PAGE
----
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Ray tracers use inherently highly scalable algorithms and model physics much more accurately, notes Walvoord, which should make production for How to Train Your Dragon 3 faster and its images more resonant. In fact, if you watch clips from How to Train Your Dragon 2, they look very dated.

The answer may lie somewhere in between, but in general, creativity wins. For Wike, technology, especially digital film, is the new oral tradition, and exascale can only open new avenues by which to tell richer, more complex stories. With a toehold on new high-performance computing platforms, Wike sees virtual reality as a key contributor to change in animation media, just as CG was 30 years ago. Perhaps in its adolescence right now, virtual reality is gaining ground among gamers, smartphone users, and the scientific simulation community.

How technology is driving the next wave of film animation

Propelled by exascale, virtual reality could quickly reach maturity. Currently, cameras are fixed and we are only aware of the action happening in front of us. But virtual reality changes that by allowing a director or the audience to go anywhere in a scene. Now the panda must be fully furred, the house fully constructed, which requires huge amounts of compute time and power. He and DreamWorks are betting on a paradigm shift to make the transition to massively parallel computing less daunting.

The company has spent a substantial amount of money over the last five years in re-architecting its primary tool set to take advantage of hyper-multicore processing. It created, for instance, a rendering service for its ray tracer that can reconfigure, on the fly, how much compute power to allocate to a particular job or artist, and to distribute the rendering process across any number of machines. And rather than try to port old software to meet high-performance requirements, they opted for new software designed for greater scalability on multiple cores. Not only does it add complexity to the visuals, but it transforms work culture, as well.

While costs and other factors could prove hurdles on the road to exascale, Wike is optimistic about the outcomes the ECP partnership could tender, and confident in the approach his company has taken to start the journey. John Spizzirri is a contributing writer at Argonne National Laboratory. Your Comments. View All Events. November 9, by John Spizzirri. Source: Dreamworks. Tags: animation , exascale. Add a Comment Click here to cancel reply. Visit additional Tabor Communication Publications.

Doug Black. Tiffany Trader. George Leopold. John Russell. Alex Woodie. Steve Conway.

NZ Sega TVC 1993 - game tips. Motion graphics, CGI, 90s computer animation

October 15 - October October 21 - October October 24 - October A computer model can be constructed from geometric primitives, like spheres boxes and cylinders, but that's not much help when it comes to creating organic looking characters. Usually the modeler will use splines, which are lines whose curvature is adjusted with little handles on the control vertices which are located at the start and end points of the spline.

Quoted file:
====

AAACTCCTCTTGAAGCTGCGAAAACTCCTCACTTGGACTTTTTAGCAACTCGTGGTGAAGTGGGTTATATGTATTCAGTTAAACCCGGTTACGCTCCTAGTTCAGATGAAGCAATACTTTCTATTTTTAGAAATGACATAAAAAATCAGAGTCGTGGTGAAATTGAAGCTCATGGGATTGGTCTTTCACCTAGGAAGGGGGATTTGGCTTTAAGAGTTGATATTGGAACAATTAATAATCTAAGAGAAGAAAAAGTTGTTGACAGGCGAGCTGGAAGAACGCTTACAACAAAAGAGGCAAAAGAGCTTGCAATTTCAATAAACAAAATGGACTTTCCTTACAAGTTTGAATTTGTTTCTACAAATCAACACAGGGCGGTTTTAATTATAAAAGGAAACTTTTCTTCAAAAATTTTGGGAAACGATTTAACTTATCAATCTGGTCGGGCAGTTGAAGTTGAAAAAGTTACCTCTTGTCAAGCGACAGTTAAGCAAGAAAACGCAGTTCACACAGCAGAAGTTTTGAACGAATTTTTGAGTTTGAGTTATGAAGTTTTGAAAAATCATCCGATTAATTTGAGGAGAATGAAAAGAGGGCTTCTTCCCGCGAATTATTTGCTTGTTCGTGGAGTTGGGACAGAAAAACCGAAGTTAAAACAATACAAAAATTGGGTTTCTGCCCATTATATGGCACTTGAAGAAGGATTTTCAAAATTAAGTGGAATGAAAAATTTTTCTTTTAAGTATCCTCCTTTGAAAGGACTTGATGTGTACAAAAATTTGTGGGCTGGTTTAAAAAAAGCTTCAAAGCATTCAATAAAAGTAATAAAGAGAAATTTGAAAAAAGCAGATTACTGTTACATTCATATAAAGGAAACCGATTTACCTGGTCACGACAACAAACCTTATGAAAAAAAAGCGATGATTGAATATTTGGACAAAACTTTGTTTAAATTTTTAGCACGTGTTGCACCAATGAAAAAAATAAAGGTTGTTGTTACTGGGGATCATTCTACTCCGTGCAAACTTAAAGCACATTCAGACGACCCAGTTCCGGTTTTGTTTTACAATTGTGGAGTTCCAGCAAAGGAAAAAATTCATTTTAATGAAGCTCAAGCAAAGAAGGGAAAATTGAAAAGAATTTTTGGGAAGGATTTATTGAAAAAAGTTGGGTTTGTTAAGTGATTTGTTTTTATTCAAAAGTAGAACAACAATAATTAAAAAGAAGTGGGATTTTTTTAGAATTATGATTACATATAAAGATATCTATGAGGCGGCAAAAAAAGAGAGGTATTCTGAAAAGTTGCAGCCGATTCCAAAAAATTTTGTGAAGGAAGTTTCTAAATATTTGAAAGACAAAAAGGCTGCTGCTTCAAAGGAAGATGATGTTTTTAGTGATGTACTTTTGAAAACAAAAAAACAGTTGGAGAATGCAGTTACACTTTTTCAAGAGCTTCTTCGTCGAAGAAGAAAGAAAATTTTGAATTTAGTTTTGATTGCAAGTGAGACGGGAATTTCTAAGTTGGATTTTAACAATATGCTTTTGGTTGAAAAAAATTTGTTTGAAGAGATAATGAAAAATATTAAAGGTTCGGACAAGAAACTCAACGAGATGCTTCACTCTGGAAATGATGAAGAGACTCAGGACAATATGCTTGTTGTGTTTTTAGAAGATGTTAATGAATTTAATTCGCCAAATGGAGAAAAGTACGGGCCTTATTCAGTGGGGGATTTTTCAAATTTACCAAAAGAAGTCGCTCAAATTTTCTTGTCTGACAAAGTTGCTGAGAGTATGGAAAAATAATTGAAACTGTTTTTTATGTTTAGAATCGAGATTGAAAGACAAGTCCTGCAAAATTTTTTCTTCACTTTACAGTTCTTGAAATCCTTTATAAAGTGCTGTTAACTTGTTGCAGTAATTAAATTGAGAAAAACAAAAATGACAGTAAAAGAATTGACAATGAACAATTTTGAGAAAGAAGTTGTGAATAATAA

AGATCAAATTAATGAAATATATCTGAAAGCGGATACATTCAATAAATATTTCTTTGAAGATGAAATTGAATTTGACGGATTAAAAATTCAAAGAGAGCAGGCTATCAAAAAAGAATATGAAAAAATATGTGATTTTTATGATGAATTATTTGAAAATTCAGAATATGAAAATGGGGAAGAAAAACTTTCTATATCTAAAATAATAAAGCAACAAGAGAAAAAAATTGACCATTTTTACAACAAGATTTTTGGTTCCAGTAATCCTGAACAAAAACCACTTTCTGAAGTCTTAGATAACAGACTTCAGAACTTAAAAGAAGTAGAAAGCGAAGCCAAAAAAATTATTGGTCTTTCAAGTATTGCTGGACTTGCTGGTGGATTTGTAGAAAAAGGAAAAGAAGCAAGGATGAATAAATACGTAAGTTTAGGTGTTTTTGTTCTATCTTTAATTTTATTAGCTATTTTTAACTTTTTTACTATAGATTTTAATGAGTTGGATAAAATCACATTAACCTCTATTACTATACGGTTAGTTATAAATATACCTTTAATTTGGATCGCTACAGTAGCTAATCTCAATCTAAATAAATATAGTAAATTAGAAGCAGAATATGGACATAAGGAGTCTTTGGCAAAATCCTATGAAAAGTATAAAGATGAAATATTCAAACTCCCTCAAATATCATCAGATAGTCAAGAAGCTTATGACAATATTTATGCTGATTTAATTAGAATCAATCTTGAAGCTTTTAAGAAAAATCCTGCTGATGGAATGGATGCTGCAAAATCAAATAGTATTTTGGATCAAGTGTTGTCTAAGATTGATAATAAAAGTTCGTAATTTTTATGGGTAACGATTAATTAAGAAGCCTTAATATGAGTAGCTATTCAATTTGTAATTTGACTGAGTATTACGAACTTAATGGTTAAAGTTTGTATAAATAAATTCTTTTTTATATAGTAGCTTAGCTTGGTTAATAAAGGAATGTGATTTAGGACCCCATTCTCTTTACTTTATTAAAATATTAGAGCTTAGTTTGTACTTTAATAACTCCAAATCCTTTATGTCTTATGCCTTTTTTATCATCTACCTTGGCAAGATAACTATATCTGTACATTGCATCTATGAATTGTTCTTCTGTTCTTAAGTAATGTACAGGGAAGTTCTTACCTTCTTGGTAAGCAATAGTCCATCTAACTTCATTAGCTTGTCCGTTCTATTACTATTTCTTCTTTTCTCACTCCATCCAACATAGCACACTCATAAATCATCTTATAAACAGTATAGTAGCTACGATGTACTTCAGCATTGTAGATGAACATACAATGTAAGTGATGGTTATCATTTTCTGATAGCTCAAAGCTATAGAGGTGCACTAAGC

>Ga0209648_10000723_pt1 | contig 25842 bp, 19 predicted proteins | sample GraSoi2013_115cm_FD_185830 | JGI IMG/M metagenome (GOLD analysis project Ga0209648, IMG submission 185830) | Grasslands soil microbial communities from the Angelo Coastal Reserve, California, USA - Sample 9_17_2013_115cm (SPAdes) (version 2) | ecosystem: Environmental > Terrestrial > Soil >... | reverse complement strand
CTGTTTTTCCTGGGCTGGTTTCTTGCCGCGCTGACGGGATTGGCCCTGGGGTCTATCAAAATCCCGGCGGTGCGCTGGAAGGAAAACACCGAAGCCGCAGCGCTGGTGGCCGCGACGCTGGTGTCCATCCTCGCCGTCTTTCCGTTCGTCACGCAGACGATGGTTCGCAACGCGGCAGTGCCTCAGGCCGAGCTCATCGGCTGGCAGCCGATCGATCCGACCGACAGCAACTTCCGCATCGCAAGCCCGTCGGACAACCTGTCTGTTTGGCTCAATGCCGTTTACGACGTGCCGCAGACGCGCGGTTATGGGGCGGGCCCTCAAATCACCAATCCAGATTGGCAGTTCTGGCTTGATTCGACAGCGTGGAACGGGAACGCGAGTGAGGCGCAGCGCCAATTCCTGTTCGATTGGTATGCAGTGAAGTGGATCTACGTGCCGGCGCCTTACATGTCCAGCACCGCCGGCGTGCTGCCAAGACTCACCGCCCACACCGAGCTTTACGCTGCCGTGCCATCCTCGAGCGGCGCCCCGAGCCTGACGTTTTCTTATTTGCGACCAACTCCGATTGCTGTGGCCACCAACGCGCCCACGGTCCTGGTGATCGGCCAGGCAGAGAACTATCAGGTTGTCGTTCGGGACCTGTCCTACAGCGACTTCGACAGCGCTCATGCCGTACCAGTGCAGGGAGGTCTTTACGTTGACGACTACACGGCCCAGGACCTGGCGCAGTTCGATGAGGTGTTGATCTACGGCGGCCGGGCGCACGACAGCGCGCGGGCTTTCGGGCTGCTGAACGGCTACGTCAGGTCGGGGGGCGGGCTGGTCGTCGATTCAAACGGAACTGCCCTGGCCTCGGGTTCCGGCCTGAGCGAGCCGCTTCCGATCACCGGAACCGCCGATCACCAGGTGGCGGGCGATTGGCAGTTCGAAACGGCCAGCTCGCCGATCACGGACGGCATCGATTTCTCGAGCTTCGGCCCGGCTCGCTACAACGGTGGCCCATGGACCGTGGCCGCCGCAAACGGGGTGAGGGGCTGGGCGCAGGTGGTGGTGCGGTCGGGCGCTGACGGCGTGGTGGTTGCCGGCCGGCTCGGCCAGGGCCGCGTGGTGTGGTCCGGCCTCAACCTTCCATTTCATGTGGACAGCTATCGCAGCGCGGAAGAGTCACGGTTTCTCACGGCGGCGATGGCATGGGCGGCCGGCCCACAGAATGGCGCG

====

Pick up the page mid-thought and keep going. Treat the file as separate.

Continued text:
By connecting numerous splines and dragging them around in three dimensions, a computer model is created. The model may be entirely created in the computer, or based on a three dimensional scan of a clay model. A problem in many computer animation programs is that they don't allow you to have continuous skin between separate body parts. Therefore, the hand, the forearm, the upper arm, etc.

A limited number of programs, however, allow you to create the character in one piece. This is known as a mesh. This mesh only provides the "skin" of the character and is hollow inside. To move the different parts of the body separately, you then have to construct a virtual skeleton inside the mesh and connect parts of the mesh to each individual bone. Thus, when you move the forearm bone, the control vertices associated with that bone will move the body accordingly. Key Frames The first principle that a computer animator has to learn is key framing. A key frame in computer animation is a frame on which the animator has specified the start or end of a movement, or a change of direction.

As an example, to move the arm of a character, the animator will set a key on frame 10 A , indicating that this is where the movement begins. Then he jumps forward to frame 20 B and creates a new key, on which he puts the arm into its end position. Thus, from frames 11 to 19 the arm will be moving from position A to position B.

But as any animator knows, the different body parts of a character don't start and stop moving all at the same time. Therefore, the animator will generally set keys for the different body parts on different frames, so that the shoulder moves from frame 10 to 20, whereas the elbows starts moving on frame 12 and stops on frame Of course, he can then go on and refine the timing by shifting the position of key frames. A good program will also allow him to copy and paste key frames between shots and even between characters.